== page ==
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    Cloud Policy: Transforming Kazakhstan’s Business Landscape

“At present, many companies in Kazakhstan are reluctant to use cloud services. Most of them attribute this to the limitations imposed on the use of personal data and the ambiguity of the current legislation on other types of data. To address this issue, Kazakhstan needs to introduce innovative technologies, including those involving cloud solutions as this is what it lacks for a more dynamic development of digitalization in the country.” commented Dinara Tanasheva

Nowadays we are increasingly talking about digital technologies of the future, including artificial intelligence, Blockchain, Big Data and the Internet-of-Things. As a general rule all of these technologies are associated with the cloud. The effectiveness of cloud services became evident during the pandemic, which is to say that cloud services were used in almost all areas of the economy, such as in healthcare – to provide medical care remotely and in education – to conduct classes for school children and students. The financial, trade and logistics sectors have also revised their business processes and introduced cloud services. Most companies have used cloud services to reduce the risks of business downtime, allowing employees to perform their duties remotely and interact with colleagues through virtual meetings. International experience shows that not only private companies, but also public sectors have actively switched to cloud technologies.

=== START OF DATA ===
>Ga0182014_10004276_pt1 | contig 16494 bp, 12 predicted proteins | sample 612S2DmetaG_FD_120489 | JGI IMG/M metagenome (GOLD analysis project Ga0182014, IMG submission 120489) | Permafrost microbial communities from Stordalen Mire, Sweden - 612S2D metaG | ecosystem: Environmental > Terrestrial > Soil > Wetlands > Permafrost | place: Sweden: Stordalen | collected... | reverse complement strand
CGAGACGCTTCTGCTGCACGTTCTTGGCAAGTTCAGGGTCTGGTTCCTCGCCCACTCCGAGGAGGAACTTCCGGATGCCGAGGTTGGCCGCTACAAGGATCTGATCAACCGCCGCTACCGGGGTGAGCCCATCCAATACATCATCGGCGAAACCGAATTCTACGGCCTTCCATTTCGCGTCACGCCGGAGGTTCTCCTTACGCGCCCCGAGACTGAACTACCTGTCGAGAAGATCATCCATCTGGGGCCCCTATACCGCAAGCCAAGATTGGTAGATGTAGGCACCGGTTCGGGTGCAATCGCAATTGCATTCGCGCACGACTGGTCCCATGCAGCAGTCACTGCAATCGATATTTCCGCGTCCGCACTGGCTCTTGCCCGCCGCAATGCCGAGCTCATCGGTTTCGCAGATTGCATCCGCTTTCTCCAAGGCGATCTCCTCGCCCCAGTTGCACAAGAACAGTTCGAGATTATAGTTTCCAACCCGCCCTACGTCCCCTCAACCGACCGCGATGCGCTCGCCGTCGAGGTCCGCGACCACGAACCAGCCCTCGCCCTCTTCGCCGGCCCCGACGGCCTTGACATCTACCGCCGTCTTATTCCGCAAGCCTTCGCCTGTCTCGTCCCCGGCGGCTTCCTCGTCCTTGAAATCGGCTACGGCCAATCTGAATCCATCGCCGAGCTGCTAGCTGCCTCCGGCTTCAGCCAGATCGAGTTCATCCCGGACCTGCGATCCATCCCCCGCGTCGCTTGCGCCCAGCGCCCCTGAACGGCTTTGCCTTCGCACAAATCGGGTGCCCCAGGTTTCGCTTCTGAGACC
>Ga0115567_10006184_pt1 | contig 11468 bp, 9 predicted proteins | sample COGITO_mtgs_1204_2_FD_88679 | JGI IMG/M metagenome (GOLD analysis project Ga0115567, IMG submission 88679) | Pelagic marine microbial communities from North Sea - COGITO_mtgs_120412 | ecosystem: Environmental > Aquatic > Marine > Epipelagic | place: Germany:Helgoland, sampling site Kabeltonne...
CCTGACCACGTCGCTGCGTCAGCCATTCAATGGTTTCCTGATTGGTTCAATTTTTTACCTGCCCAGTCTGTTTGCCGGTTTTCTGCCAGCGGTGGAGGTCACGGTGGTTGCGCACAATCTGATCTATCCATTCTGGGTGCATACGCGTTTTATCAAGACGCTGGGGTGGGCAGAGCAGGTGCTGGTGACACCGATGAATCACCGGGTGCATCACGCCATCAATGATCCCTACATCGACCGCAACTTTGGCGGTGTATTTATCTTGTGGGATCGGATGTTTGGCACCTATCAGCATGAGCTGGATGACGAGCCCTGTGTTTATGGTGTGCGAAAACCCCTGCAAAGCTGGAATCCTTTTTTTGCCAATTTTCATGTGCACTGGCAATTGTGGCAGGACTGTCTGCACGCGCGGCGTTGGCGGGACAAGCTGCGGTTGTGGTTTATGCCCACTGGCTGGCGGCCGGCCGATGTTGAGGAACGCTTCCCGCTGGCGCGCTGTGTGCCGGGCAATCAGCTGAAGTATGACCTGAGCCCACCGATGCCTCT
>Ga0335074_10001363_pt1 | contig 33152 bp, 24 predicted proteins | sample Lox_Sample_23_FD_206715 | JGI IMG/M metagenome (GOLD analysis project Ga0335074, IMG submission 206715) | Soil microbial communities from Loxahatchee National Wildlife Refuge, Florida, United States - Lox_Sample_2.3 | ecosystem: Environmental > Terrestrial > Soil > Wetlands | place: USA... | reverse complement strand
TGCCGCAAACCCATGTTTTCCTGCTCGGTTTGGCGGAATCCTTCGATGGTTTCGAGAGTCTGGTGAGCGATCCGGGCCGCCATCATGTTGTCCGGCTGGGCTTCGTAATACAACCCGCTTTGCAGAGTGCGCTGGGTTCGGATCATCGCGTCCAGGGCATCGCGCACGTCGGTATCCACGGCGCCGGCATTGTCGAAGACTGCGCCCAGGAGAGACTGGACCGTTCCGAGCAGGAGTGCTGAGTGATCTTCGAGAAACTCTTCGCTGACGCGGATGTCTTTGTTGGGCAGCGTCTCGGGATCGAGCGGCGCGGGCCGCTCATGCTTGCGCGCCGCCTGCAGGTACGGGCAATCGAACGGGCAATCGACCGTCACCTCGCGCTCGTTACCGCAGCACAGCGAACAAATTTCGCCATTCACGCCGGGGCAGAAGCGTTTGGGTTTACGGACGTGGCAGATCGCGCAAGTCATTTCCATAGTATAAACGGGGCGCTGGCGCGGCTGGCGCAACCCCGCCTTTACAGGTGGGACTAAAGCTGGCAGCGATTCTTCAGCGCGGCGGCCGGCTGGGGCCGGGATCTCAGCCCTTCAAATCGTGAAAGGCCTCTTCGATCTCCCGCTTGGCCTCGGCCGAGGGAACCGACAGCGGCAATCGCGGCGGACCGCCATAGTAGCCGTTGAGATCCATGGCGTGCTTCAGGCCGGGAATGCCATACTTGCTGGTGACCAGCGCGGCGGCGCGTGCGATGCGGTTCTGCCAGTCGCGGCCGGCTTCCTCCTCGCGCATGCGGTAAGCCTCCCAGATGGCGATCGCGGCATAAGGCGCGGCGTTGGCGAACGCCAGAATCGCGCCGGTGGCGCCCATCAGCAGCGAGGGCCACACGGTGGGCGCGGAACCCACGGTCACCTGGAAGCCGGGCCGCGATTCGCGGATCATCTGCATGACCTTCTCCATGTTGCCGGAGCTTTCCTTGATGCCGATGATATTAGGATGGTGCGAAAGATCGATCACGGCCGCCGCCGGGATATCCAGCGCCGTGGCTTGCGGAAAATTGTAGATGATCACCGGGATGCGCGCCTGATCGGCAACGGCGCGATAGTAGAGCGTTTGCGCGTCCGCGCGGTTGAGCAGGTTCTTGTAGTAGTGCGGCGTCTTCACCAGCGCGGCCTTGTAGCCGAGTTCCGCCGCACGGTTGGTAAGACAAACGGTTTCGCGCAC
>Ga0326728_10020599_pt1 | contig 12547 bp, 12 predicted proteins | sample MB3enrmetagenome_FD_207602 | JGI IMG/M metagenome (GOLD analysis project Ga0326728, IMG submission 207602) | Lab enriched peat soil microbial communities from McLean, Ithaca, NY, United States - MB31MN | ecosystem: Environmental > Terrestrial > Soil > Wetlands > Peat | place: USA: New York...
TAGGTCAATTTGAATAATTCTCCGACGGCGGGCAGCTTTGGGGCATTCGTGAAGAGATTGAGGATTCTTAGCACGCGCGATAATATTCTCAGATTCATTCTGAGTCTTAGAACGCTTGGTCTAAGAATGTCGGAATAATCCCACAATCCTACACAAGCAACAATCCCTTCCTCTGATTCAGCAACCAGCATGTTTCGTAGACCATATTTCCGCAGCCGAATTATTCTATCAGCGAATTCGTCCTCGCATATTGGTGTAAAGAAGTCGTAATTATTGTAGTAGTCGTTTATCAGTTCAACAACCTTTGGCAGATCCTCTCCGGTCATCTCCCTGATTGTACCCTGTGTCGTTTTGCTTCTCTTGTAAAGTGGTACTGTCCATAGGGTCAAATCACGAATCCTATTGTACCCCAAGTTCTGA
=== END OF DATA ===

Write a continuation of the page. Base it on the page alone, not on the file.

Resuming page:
In 2021, EY together with SAP conducted a survey on the opportunities and benefits of deploying cloud technologies in Kazakhstan. The survey involved 1,666 respondents from various sectors of the economy, including private companies (55% of participants) and the public sector. It was established as a result that only 31% of respondents actually employ cloud technologies while 50% don’t, with most of them having no plans to implement cloud services in the near future. The survey participants consistently brought up lack of clarity in the current legislation, not allowing businesses in Kazakhstan to fully unlock the potential of modern cloud. At the same time, respondents indicate that they would be prepared to switch to cloud services upon the removal of constraining factors. More specifically, while the current legislation generally allows using cloud services, there are several regulatory restrictions, such as localization requirements for servers and electronic databases, as well as many other industry specific restrictions in the financial, telecom, and subsurface use sectors.

EY actively participates in digital working groups of prominent business associations, such as the Foreign Investors’ Council under the President of the Republic of Kazakhstan, EUROBAK and others. To this end, EY is leading the implementation of the Cloud First/Smart Policy at the legislative level. We have analyzed and shared best practices in regulating cloud services in the UAE, Qatar, Singapore, USA, UK, EU, as well as discussed with companies how certain restrictions in the use of cloud services were removed thanks to the activities of such companies in various jurisdictions. As a result, we issue specific recommendations to the current legislation on personal data.

Dinara Tanasheva
Partner, Head of EY Central
Asia Tax & Law practice

Nargiz Suleimenova
Senior Associate, EY Central
Asia Tax & Law practice


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